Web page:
New models - Holden - Caprice
First drive: Holden’s top-shelf WL Caprice
A 250kW V8, more equipment and chassis tweaks improve the Holden Caprice breed
17 Aug 2004
STILL fresh from receiving a sportier new personality with the WK-series cosmetic facelift in May last year, Holden’s most expensive model continues its upward stride with the release of the WL version.
The final update of a long-wheelbase sedan series that will be replaced by the all-new, VE Commodore-based WM-series within two years, Holden’s latest stretched sedan heralds a more powerful standard V8, more standard equipment and subtle styling tweaks including smart new LED tail-lights.
But while the latest iteration of Holden’s luxury class leading "local limo" - which began life as the 1999 WH Statesman/Caprice (itself a longer version of the 1997 VT Commodore) – offers a number of significant technological advances, the flagship V8 misses out on Holden’s trumpcard stability control system, which is available across the facelifted VZ Commodore V6 range.
Exclusive to the new 3.6-litre Alloytec 190 V6 because of its all-new engine management system, the new Bosch 8.0 ESP system – virtually identical to that found in Ford’s Territory SUV – can only be had as standard in Acclaim, Calais, Statesman and Caprice V6.
Caprice’s standard safety armoury includes brake assist and electronic brake-force distribution on top of the full gamut of twin front and twin front side airbags, active front head restraints and front seatbelt force limiters and pretensioners.
Only the less expensive Caprice V6 offers the more sophisticated electronic brake assist and ESP, which includes cornering brake control and the latest ABS system.
The flagship Caprice, which in WL guise rises in price just $700 to $74,390 ($69,650 for the optional V6) when it goes on sale in September, partly compensates for this with exclusive new standard equipment like switchable front park assist (to go with the current model’s rear parking sensors, which operate under 25km/h in forward gears) and a tyre pressure monitoring system like that offered by HSV.
Like all VZ/WL models, there’s also an upgraded brake system including a new booster and master-cylinder combination that is claimed to reduce stopping distances by four per cent by improving brake pedal response, as well as a revised traction control system that now activates unobtrusively (without accelerator pedal push-back) and features a higher activation threshold.
In line with the higher output of VZ Commodore SS, there’s a performance hike for Caprice’s standard V8 too, with power and torque both rising five points each to 250kW at 5600rpm and 470Nm of torque at 4800rpm, thanks to revised ECU software mapping, a larger 95mm air intake, a mass airflow sensor and exhaust tweaks.
As with the new V6, the VZ/WL-spec V8 also receives electronic throttle control, which offers smoother pedal performance and greater durability than the current V8’s cable throttle.
Exclusive to SS, SV8 and Caprice, the 250kW version of Holden’s Chev-sourced 5.7-litre Gen III V8 out-powers both Statesman’s optional 245kW V8 and the 235kW V8 that is optional in Calais and Berlina sedan and wagon.
So while there’s exclusive new equipment and an exclusive (at least in long-wheelbase terms) power output, Holden’s most expensive model lacks both the key new safety feature of some of its cheaper V6-powered siblings and the new five-speed automatic transmission mated to the premium Alloytec 190.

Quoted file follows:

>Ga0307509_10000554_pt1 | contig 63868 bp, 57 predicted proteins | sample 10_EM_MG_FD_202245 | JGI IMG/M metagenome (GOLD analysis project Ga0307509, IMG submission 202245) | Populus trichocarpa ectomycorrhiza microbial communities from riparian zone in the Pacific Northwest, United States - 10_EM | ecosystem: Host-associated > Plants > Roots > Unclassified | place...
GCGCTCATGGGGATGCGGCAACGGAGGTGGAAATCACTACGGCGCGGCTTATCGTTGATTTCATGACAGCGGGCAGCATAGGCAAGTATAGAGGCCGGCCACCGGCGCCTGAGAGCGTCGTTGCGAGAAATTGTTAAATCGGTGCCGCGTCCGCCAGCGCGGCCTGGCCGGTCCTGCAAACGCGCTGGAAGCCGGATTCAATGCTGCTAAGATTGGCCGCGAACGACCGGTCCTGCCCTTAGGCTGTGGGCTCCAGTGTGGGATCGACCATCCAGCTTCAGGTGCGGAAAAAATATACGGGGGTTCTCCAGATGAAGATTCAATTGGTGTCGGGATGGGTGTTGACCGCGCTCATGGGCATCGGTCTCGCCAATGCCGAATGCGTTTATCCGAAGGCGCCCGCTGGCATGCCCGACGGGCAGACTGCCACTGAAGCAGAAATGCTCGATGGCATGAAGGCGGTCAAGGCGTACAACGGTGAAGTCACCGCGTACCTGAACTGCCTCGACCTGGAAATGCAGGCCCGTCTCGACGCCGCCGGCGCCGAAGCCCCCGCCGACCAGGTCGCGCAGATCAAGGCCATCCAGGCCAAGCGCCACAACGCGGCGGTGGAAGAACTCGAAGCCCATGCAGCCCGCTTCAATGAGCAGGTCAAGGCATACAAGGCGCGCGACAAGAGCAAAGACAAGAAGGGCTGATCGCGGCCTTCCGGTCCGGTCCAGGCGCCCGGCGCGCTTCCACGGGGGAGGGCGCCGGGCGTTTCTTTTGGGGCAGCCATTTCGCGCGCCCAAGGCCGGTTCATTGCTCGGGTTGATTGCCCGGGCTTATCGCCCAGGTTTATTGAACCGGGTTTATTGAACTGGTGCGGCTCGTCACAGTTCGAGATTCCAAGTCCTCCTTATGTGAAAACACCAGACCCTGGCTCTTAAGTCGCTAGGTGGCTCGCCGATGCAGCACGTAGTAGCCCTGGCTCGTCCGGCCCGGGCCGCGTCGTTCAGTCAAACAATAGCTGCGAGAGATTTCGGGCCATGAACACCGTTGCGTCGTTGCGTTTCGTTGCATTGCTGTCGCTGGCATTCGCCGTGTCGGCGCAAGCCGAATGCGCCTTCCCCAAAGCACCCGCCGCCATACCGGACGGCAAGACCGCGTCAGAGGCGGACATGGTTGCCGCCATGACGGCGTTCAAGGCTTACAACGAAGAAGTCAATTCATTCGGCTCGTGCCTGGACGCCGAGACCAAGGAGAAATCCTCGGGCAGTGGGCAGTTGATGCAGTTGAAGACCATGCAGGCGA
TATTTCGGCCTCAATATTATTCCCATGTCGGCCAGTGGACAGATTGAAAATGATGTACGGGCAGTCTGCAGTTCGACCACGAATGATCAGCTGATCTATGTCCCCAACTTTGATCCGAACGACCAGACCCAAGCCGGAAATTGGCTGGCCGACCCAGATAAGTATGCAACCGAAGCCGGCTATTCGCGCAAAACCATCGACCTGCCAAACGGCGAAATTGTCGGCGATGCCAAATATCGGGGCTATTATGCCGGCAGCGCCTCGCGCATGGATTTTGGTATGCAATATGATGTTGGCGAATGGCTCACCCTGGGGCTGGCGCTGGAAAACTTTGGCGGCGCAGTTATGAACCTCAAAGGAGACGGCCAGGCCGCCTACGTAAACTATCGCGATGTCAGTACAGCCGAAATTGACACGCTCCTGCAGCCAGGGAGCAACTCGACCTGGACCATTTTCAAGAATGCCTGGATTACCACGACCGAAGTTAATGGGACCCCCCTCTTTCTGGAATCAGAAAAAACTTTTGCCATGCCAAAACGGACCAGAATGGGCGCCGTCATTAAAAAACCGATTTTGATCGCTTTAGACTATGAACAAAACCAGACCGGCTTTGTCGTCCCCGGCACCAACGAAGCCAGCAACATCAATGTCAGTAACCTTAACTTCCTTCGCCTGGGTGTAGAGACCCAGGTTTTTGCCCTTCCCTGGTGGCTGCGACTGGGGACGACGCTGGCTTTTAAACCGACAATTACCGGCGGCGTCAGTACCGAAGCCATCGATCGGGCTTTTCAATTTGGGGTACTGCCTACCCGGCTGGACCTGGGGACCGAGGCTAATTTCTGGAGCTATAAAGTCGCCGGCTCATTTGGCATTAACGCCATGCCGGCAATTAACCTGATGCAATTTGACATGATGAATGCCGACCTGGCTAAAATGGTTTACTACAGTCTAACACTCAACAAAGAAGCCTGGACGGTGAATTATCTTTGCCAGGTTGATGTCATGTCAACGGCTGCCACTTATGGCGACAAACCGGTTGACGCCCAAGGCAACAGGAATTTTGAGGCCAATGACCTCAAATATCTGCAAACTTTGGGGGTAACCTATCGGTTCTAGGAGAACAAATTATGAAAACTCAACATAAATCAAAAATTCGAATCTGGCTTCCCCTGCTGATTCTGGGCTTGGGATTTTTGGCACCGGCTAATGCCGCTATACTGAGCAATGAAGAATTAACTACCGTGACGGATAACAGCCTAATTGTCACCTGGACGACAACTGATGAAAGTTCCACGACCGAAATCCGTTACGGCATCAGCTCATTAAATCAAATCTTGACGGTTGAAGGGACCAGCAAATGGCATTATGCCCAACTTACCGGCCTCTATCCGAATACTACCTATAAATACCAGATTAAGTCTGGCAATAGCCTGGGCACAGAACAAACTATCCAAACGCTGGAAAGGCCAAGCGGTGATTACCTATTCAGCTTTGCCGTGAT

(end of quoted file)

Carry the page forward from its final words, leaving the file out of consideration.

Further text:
Going some way to making up for this are revisions to the V8’s four-speed GM auto, which apart from the fifth ratio also lacks the Alloytec 190’s new five-speed GM auto’s Active Select manual-shift function. Upgrades to the V8 auto’s hydraulics, controller and calibration are aimed at improving shift-to-shift variations and downshift times.
Rounding out WL Caprice’s revisions are the same front anti-roll bar changes that benefit short-wheelbase models, including a different pickup point (now ball-jointed, not rubber bushed) which reduces both the bar’s mass and bar crank length by 40mm to sharpen steering and "increase the range of mild understeer at low to mid lateral G-forces".
There’s also a new, lighter power steering pump and hoses to improve on-centre feel, while Caprice continues to employ firmer suspension than that of Statesman.
A lidded centre console compartment, lighter colour scheme and new instrument graphics are the extent of WL Caprice’s interior changes, with standard leather for Statesman bringing it closer in specification.
Caprice, however, continues to offer the full-house equipment list, including full leather trim, climate control, rear DVD player and powered front seats with driver’s memory.
Subtle exterior styling changes round out the WL Caprice story, headlined by light emitting diode tail-lights featuring 24 LEDs in five horizontal rows. A first in an Australian-made vehicle, they are said to light up 1000 times quicker than a conventional bulb.
Combined with a new square chromed exhaust outlet, the LED tail-lights give both Caprice a more high-tech rear-end look, and are also standard on Statesman.
Both long-wheelbase models score the more heavily ridged new bonnet and new alloy wheels (Caprice with bigger 17-inch items), while further differentiating Caprice from Statesman are sportier black-bezel headlights and a hexagon-mesh grille with single horizontal bar, instead of the Statesman grille’s chromed uprights.
There’s also a new front bumper with larger intake and subtle side skirts, continuing the sportier new attitude that saw WK Caprice sales double those of its WH predecessor, along with bettering Ford’s LTD luxury class contender by a staggering seven times.
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